However, just four years later, Adolf Hitler and the seized full power in Germany, promising vengeance against the Allied nations that had forced the Treaty of Versailles on the German people. In 1925, at the conclusion of a European peace conference held in Switzerland, the Locarno Pact was signed, reaffirming the national boundaries decided by the Treaty of Versailles and approving the German entry into the. The Rhineland affected the French in that a demilitarised Rhineland was created at to act as a barrier for the French if the Germans ever got war-like again. Hitler was obviously aware of the unfairness of the Versailles peace treaty. Germany had political control of this area, but she was not allowed to put any troops into it. In that time, the racist Polish elite tried everything to get France into a war against fascist Hitler Germany.
Germany objected to the terms of the treaty but were told to sign it or the war would begin again. Hitler then spent the next six years bullying other nations into giving him land with the threat of war if they did not comply. There is no sign that anybody in the ever considered the idea of overthrowing Hitler in the event of a French move into the Rhineland in 1936; even General , the chief of General Staff, who later become involved in plots against Hitler made it very clear during the Rhineland crisis via his voluminous memos that was behind Hitler 100% in 1936. This, too broke the Treaty of Versailles, but it also destroyed the reputation of France and Britain. Britain believed that even combined with France, they did not have enough power to overcome Germany, not only that but also that they had already met to discuss the possibility of future remilitarisation but had decided against taking any action should it occur. Originally, Hitler had ordered to withdraw troops if France decided to attack or take action.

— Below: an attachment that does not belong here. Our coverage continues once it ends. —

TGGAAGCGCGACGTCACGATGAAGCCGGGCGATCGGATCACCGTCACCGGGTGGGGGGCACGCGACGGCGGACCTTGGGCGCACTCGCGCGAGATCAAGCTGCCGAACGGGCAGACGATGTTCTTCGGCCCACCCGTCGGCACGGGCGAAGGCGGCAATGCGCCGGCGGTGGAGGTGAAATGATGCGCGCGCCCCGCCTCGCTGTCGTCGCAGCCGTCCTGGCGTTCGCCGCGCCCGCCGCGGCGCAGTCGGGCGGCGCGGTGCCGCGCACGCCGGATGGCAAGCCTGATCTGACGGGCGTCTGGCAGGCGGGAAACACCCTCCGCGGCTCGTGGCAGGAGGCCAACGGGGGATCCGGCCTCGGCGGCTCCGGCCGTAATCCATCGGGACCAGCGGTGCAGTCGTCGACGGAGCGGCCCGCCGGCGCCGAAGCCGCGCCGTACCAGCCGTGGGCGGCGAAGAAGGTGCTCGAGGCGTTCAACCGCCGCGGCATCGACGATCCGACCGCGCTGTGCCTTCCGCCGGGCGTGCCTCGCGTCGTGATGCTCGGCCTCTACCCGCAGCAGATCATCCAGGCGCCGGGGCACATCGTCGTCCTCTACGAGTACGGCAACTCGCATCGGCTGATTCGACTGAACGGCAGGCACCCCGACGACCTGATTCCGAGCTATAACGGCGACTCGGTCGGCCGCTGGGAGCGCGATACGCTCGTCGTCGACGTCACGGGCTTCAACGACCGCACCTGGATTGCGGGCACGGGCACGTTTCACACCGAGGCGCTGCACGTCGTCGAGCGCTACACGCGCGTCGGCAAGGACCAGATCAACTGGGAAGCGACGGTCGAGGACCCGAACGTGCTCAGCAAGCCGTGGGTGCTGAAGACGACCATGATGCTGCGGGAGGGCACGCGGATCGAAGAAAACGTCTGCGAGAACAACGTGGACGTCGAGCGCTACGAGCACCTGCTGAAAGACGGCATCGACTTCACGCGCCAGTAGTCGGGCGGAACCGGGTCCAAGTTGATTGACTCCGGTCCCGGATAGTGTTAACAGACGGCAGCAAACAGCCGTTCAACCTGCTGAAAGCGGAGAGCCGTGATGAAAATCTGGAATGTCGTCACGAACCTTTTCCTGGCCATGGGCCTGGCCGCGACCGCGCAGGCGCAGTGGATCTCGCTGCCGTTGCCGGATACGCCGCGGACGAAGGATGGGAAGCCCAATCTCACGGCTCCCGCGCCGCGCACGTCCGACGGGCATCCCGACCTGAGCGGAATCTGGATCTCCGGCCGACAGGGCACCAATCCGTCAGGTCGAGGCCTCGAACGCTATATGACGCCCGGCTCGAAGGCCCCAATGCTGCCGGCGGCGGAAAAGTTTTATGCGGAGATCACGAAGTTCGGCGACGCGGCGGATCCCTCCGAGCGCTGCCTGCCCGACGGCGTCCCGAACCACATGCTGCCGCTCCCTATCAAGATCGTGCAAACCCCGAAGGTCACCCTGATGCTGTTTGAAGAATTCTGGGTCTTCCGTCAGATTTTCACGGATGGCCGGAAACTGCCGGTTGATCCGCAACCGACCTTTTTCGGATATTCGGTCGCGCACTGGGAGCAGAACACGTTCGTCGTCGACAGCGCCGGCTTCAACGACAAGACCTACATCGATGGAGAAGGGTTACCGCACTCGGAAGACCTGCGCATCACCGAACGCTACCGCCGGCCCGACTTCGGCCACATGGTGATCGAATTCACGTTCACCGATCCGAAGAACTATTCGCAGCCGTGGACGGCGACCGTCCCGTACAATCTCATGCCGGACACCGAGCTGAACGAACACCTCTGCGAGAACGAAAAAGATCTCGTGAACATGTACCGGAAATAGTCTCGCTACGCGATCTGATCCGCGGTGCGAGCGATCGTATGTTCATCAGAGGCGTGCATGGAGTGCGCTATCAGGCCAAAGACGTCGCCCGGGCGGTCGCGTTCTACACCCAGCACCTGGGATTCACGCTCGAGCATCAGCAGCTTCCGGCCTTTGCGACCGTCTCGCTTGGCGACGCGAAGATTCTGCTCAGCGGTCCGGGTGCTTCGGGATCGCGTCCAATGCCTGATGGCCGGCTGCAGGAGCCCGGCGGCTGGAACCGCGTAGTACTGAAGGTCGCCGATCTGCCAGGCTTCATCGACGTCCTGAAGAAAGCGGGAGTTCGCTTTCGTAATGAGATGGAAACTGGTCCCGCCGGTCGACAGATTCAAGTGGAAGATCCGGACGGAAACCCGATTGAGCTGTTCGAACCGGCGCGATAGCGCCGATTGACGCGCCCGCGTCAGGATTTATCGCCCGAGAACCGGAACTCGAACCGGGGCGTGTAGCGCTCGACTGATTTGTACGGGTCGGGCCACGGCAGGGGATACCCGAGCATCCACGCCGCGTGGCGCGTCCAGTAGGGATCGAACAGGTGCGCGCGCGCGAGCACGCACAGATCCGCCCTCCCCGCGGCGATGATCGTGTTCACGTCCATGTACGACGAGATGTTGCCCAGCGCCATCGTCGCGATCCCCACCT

Hitler calculated that he would have the best chance of success in March 1936. If the French had then marched into the Rhineland we would have had to withdraw with our tails between our legs, for the military resources at our disposal would have been wholly inadequate for even a moderate resistance. The British government thought that there a need to rethink the Treaty of Versailles, because many considered some of the stipulations in the treaty to no longer be suitable for the 1930s. In 1935, Hitler unilaterally canceled the military clauses of the treaty and in March 1936 denounced the Locarno Pact and began remilitarizing of the Rhineland. Under the terms of the Treaty of Versailles, the Rhineland had been made into a demilitarized zone. A retreat on the German part would have signified collapse, possibly the collapse of Hitler's rule.
They are all extracts from the minutes of the Cabinet meeting on 11 March 1936. The Treaty of Versailles, signed in July 1919—eight months after the guns fell silent in World War I—called for stiff war reparation payments and other punishing peace terms for defeated Germany. Germany had political control over the area but was not allowed to put troops into it and so the Germans claimed they did not actually fully control the area even though it was a part of Germany itself. As hindsight once again proves to be impervious to imperfections, the inaction by France and Britain would prove to be detrimental not only to Europe, but the whole world. Hitler was also encouraged by how poorly the Manchurian and Abyssinian crises had been dealt with, however he still describes the invasion as being the 'most nerve-racking 48 hours' of this life. With dictators, nothing succeeds like success.
While doing so, Germany was very rapidly constructing their defensive fortifications along the Belgium and French borders. The German reoccupation and fortification of the Rhineland was the most significant turning point of the inter-wars. In 1936, he introduced conscription, and war-tested his armed forces in the Spanish Civil War. It rendered worthless the promises of military aid by France to her eastern European allies Czechoslovakia, Yugoslavia and Romania if any of them were attacked by Germany Medlicott 84-90, 110. This order was made again at the signing of the Treaties at Locarno in 1925. This version about Hitler was not overthrown is so convenient towards the German side that it really ought to give one pause. Almost as soon as he was made Chancellor in 1933 Hitler said he intended to deal with the situation in the Rhineland, and had in fact planned an assault for 1937.